From a chokecherry cocktail to a green-chile–infused take on the Bloody Mary, this New Year we celebrate the flavors of New Mexico.

Photography by Douglas Merriam.

“Don’t cry because it’s over. Smile because it happened.” This time of year, this anonymous proverb seems to go viral. New Year’s Eve muddles me up. Sure I have regrets, but I’m excited about what’s to come, and I want to talk with friends about both. Turns out I’m not alone. Three mix masters of New Mexico, from north to south, promise to soothe our spirits with cocktails and mocktails made with local ingredients.

If you’re in the mood for special spirits, the place to go in Santa Fe is the recently refurbished Secreto Bar & Loggia, in the Hotel St. Francis, an easy-upscale venue where you can unwind from holiday hustle. Here, mixologist Chris Milligan is at your service. Garnishing Milligan’s bar are fresh green herbs and vibrant limes and oranges, all waiting to be elixirfied.

Secreto’s menu offers an array of seasonal cocktails. The drinks are made with the season’s best-tasting ingredients, many sourced from the Santa Fe Farmers’ Market—one of the best in the country, according to the Daily Green (, a popular how-to website for going green. Likewise, Milligan’s palette of cordials, syrups, tinctures, and some bitters are made in-house.

With his nearly 20 years behind the bar and a keen interest in the history of libations, this dean of drink entertains patrons with his intriguing cocktail lore and thirst-quenching stories. Milligan also keeps folks informed and entertained with his blogs, “The Santa Fe Barman” ( and “The Booze Blog: Drinks Without the Hangover” (

For El Farolito, his wintery cocktail delight, Milligan mingles fresh lime juice, añejo (aged) tequila, chokecherry syrup (made from the chokecherry trees abundant in northern New Mexico), sweet vermouth, sprigs of sage, and Mexican mole bitters. One sip has me singing. Milligan’s festively fashioned but alcohol-free Rompope de Santa Fe (a sort of Mexican eggnog) warms a party like a round of “Auld Lang Syne.” Try his tips for bar-perfect results: “Practice, taste, and make drinks a couple times before you plan to entertain. Flavor is affected by how you mix, just as much as it is from the ingredients used.”

In Albuquerque, at the swank Q-Bar Ultra Lounge in the Hotel Albuquerque in Old Town, mixologist Dan Pinzon stirs primo cocktails. This New Mexico State University alumnus has eight years of experience. His mentor was certified mixologist Michael Trujillo, of the Albuquerque-based beverage distributor Southern Wine and Spirits of New Mexico, who taught Pinzon the art of crafting cocktails, from proper balance and taste to perfect presentation.

Pinzon’s unique flair for integrating into his creations the region’s fruits and vegetables impresses the clientele of this posh nightspot. And there’s more to celebrate: Pinzon was recently nominated to represent New Mexico at Shake It Up, a prestigious mixology competition held annually by Southern Wine and Spirits of Las Vegas, Nevada.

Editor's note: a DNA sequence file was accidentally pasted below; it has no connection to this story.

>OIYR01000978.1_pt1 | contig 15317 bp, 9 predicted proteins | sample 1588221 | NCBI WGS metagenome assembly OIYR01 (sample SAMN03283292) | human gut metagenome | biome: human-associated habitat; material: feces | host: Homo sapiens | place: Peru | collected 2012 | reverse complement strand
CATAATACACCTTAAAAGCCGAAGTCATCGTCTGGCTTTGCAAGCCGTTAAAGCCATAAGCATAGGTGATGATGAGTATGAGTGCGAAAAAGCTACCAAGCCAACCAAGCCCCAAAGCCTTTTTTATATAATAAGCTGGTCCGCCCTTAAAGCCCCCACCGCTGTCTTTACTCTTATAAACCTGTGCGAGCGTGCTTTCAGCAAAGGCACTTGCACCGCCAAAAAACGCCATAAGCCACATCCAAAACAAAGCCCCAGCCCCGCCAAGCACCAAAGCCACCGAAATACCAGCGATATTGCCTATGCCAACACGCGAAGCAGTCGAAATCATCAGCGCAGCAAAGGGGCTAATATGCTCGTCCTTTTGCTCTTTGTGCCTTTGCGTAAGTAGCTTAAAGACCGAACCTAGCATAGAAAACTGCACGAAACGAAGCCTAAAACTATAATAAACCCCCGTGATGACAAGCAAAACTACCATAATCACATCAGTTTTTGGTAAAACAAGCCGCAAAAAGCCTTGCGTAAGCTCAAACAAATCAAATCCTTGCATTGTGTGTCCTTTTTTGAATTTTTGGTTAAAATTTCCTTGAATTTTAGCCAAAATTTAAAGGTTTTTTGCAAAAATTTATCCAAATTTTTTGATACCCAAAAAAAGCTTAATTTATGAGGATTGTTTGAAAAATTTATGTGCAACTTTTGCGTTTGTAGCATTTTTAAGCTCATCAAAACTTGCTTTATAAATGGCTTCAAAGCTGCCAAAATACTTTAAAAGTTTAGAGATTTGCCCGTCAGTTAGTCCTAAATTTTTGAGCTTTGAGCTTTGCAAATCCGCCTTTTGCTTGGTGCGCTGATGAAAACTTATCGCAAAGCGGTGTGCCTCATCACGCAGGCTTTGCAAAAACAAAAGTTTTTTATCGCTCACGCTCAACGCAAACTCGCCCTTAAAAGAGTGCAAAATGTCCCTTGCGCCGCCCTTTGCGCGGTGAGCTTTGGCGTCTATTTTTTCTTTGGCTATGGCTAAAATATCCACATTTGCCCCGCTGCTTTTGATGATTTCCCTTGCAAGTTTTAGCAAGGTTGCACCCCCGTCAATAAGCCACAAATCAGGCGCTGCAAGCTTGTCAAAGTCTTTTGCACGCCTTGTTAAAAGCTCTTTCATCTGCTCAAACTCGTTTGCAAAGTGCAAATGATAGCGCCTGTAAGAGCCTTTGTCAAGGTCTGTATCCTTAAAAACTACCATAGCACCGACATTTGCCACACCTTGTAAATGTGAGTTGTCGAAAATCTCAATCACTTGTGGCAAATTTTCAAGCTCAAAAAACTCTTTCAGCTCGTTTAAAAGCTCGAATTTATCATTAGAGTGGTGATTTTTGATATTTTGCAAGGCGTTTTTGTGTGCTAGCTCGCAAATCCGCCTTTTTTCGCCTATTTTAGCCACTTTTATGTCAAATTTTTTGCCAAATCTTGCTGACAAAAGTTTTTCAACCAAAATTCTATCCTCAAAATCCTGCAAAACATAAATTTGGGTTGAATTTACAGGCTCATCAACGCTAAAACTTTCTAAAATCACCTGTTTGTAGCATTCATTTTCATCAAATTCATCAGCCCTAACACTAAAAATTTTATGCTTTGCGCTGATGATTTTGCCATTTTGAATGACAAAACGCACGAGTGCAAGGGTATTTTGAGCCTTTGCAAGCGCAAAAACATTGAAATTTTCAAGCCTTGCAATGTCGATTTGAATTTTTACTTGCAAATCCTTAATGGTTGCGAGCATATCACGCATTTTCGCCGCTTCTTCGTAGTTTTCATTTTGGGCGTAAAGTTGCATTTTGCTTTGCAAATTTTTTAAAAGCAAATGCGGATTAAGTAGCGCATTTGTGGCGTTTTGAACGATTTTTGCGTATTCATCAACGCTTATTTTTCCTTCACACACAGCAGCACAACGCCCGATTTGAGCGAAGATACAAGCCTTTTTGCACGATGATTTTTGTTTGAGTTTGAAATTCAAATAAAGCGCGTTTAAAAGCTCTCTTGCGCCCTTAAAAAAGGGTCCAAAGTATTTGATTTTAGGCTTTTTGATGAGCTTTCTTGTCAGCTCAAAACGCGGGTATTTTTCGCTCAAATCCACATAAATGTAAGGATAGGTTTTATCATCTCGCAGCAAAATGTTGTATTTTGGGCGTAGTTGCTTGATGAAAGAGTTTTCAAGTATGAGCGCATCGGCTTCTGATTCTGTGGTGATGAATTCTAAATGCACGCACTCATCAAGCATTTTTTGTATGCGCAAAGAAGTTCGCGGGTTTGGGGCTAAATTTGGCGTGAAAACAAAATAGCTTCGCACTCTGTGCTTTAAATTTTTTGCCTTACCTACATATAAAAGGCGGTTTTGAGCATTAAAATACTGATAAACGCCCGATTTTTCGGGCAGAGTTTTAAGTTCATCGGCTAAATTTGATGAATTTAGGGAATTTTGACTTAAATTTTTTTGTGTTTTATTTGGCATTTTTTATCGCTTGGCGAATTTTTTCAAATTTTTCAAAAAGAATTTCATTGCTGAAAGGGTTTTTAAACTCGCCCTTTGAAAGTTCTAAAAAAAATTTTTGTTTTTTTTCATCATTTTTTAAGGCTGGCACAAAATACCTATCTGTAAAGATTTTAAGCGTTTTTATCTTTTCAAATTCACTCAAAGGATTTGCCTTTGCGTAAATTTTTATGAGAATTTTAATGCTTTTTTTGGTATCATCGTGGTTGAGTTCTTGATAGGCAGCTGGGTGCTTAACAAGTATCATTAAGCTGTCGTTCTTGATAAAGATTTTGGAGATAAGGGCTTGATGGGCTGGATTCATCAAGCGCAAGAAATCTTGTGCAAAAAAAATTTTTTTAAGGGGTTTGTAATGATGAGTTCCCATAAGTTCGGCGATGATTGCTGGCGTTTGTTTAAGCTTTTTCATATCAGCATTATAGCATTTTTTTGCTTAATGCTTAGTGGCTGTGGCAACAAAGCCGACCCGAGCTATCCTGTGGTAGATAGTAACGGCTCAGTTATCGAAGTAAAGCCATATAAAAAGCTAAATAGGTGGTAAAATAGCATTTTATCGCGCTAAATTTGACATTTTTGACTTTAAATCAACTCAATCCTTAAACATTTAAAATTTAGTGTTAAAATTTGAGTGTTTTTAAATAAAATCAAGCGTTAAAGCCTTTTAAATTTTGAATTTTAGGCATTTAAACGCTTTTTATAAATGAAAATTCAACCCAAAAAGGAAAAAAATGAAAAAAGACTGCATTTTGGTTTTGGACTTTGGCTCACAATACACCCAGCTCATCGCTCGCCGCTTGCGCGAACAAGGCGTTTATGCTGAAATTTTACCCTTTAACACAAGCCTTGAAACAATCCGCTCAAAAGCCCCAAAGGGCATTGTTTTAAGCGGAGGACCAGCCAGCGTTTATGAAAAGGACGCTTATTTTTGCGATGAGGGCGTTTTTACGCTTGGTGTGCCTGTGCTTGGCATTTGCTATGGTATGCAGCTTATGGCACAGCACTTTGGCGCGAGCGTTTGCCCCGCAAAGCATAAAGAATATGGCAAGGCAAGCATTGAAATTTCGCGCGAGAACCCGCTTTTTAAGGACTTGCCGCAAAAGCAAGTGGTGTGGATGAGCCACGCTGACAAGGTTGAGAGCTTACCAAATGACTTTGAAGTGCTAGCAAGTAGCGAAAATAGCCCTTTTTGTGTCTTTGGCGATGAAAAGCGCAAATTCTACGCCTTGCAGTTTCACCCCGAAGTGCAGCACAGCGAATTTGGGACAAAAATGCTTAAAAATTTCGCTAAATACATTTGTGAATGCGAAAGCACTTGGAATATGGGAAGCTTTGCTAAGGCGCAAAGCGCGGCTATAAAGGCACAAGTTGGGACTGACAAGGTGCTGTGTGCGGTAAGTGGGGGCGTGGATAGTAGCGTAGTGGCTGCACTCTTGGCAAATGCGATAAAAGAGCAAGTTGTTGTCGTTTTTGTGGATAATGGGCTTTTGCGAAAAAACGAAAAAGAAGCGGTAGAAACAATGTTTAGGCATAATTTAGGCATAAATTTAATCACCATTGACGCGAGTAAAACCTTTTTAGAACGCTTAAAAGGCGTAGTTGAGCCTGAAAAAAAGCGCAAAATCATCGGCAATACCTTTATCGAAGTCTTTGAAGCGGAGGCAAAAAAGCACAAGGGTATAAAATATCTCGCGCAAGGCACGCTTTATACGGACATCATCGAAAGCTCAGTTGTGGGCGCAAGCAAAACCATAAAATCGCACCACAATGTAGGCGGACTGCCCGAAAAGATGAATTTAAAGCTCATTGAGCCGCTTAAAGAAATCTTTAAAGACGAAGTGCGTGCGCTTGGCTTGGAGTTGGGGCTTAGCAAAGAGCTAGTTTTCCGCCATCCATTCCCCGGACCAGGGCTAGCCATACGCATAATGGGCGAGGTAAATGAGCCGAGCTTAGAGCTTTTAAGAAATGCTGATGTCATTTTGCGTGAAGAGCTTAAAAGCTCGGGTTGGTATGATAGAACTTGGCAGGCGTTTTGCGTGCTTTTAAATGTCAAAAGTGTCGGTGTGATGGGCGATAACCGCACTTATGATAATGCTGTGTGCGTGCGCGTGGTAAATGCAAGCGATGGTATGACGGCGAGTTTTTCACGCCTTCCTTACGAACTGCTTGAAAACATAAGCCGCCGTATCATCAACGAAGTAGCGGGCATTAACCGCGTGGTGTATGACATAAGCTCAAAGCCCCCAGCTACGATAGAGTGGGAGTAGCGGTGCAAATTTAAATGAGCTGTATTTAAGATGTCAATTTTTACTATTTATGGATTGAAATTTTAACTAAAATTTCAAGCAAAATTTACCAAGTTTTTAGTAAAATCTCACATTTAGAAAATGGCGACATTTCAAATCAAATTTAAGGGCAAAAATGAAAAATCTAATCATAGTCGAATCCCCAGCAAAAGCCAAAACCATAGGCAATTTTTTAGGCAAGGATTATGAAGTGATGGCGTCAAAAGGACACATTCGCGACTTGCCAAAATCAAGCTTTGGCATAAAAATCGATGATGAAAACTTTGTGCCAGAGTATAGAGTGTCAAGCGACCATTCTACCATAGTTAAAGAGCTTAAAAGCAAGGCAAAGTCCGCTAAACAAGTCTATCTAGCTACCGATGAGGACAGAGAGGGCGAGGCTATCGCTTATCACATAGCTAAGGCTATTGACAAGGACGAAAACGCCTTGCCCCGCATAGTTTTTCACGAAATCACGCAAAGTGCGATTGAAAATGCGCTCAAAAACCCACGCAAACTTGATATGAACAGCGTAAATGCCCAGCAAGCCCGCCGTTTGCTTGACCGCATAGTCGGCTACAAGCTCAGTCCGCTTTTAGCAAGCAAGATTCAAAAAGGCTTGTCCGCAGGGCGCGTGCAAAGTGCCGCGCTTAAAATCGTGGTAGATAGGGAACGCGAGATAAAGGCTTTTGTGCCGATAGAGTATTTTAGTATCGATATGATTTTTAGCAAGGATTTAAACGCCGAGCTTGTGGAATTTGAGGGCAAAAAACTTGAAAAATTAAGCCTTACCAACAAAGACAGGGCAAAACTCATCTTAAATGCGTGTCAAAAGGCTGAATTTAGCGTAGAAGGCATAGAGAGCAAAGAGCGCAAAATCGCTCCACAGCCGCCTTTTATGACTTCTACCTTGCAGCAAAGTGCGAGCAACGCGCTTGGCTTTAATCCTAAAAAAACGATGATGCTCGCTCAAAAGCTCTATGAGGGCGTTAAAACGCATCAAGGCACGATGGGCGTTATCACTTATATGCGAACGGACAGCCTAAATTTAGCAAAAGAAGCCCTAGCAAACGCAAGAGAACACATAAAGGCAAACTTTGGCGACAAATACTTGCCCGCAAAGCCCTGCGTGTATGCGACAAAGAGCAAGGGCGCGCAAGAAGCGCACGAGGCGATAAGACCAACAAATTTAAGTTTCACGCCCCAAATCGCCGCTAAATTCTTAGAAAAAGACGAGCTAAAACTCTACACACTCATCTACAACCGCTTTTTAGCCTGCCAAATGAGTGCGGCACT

The harmonizing flavors in Pinzon’s Old Town Martini, a cool cocktail muddled with fresh basil and New Mexican plum, will wet your whistle this New Year’s Eve. In fact, the origin of the name Albuquerque is the Arabic al-barquq, meaning apricot or plum. Splashes of fresh-squeezed orange and grapefruit juices are mixed into this tasty treat, which is served topped with a second leaf of fresh basil. Pinzon’s tongue-tingling Albuquerque Quencher, free of booze, incorporates such locally grown finds as the lemon cucumber (in season), a sweeter, yellow cucumber grown in New Mexico gardens and found at our farmers’ markets. These cukes have a nostalgic meaning for this local boy: “Lemon cucumbers were introduced to me by a New Mexico State University agriculturalist while I was in college.” A fine strainer, Pinzon notes, helps keep pulp out of the glass and the cocktail clean; he suggests also investing in a good bar spoon, a lime press, and a muddler.

Down south, next to Las Cruces in Old Mesilla, the Double Eagle Restaurant’s elegant Imperial Bar is known for its margaritas and being the winner of the 2002 Margarita Shake Up. A sixth-generation New Mexican, Charles Winfield “Win” Ritter II always has a tasty concoction. Ritter grew up in the state’s hospitality industry—his father owned two New Mexico hotels, The Lodge at Cloudcroft and the Holiday Inn in Las Cruces, both home to famous saloons and cantinas: Rebecca’s and the Red Dog Saloon in the former, and the Billy the Kid Saloon and Pancho Villa’s Cantina in the latter. Celebrities from Dolly Parton to U2 patronized these hotspots.

Ritter’s father later opened an Irish tavern, O’Ryan’s Brewery, in Mesilla Valley Mall, where Win worked, and the beers served there earned a following. “We were known as the Beer Gods,” he reflects. In 2001, Ritter left brewing and moved to Old Mesilla.

These days, at the Imperial Bar, this beverage guru gets in the mood to make Bloody Marys and (what else?) margaritas. Ritter’s trademark style is infusion: “I take a classic cocktail and jazz it up with a local flavor that people love.” For example, he fire-roasts farm-fresh Big Jim green chiles from nearby Hatch to create an infused vodka that gives his much-praised Old Mesilla Mary a spicy Southwestern taste, complete with a salted glass rim and a wedge of lime.